The hirola is one of the most threatened species of antelope in Africa. It is a medium-sized antelope with a light-brown coat with lighter under parts and tail. They have white markings like spectacles around their eyes. Males and females both have horns. They measure up to 125cm at the shoulder and weigh up to 118kg.
15 years (in captivity)
80% decline since 2000. The current population is estimated at 300-500 animals with less than 250 mature individuals.
Habitat and range
Endemic to south-east Kenya and south-west Somali. Most (possibly all) are now found in Kenya. The hirola is adapted to arid environments and inhabit a range of habitats from open grassland with light bush to wooded savannahs.
Hirola primarily graze on grasses but browse may be important in the dry season. They reportedly require very little surface water to survive.
The hirola has suffered drastic declines due to over-hunting in the past, and a lack of effective protection leaves it vulnerable to poaching. It is also vulnerable to disease, drought, habitat loss and competition with livestock.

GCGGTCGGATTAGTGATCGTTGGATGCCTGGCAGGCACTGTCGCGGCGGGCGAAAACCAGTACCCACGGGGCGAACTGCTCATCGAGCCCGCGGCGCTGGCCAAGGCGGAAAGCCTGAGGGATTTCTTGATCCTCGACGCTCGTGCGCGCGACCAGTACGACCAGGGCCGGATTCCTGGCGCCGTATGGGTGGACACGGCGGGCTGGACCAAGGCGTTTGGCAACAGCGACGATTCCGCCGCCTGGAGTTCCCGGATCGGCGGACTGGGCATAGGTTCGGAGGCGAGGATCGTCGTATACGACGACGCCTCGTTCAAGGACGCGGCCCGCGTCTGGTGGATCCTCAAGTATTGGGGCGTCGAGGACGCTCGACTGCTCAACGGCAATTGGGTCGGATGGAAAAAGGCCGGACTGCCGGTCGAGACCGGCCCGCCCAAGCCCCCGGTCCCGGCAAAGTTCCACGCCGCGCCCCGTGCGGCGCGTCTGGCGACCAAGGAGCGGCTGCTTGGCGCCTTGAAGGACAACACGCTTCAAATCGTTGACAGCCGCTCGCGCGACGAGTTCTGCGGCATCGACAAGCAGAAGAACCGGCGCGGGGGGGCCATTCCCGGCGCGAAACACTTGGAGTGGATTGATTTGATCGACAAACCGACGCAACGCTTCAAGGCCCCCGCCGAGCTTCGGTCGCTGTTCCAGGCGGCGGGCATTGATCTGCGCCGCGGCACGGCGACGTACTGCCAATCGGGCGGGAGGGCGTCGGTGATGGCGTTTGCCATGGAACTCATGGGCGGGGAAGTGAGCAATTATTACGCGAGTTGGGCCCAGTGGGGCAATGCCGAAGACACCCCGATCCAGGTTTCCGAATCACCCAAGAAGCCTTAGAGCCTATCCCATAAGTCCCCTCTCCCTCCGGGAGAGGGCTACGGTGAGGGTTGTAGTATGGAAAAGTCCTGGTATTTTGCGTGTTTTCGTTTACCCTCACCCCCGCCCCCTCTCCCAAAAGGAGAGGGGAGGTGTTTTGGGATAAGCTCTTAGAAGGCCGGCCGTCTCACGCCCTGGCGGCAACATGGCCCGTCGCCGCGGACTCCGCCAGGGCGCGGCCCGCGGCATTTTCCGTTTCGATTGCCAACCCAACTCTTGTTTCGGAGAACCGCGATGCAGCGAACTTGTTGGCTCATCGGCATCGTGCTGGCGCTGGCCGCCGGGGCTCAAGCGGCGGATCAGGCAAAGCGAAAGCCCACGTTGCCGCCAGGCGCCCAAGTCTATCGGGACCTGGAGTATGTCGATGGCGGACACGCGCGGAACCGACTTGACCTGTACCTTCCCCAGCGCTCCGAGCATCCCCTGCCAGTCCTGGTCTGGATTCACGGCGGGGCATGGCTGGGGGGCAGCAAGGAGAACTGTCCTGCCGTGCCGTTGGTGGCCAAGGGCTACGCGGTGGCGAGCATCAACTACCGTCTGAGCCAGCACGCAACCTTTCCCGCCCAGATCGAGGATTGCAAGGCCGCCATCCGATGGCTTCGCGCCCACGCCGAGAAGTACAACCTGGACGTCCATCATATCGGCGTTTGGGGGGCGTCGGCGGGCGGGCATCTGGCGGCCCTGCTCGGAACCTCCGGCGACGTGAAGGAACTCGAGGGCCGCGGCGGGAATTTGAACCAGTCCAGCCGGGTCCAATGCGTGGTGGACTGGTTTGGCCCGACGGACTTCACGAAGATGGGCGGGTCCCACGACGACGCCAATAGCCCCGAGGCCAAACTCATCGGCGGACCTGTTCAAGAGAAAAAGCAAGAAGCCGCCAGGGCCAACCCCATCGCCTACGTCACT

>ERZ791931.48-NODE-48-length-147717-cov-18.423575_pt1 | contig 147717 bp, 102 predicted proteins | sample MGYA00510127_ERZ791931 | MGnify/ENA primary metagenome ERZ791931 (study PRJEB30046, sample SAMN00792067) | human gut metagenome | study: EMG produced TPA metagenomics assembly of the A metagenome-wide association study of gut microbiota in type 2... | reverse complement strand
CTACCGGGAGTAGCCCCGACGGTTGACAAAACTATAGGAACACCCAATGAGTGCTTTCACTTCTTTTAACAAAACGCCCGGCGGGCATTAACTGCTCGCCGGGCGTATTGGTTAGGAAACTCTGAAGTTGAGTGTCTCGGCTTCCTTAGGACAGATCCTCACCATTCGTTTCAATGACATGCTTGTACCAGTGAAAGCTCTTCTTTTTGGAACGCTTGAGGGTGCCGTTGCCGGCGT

Recommendations for the long-term conservation of the hirola in Kenya are included in the hirola strategy. These include improving the management and protection of the natural population and establishing new protected areas. There is also a need to improve local livelihoods and engage communities. Intensive conservation efforts, led by the Northern Rangelands Trust and supported by Tusk, are maintained in the Ishaqbini Community Conservancy including the management of a protected predator-proof sanctuary and presence of anti-poaching patrols.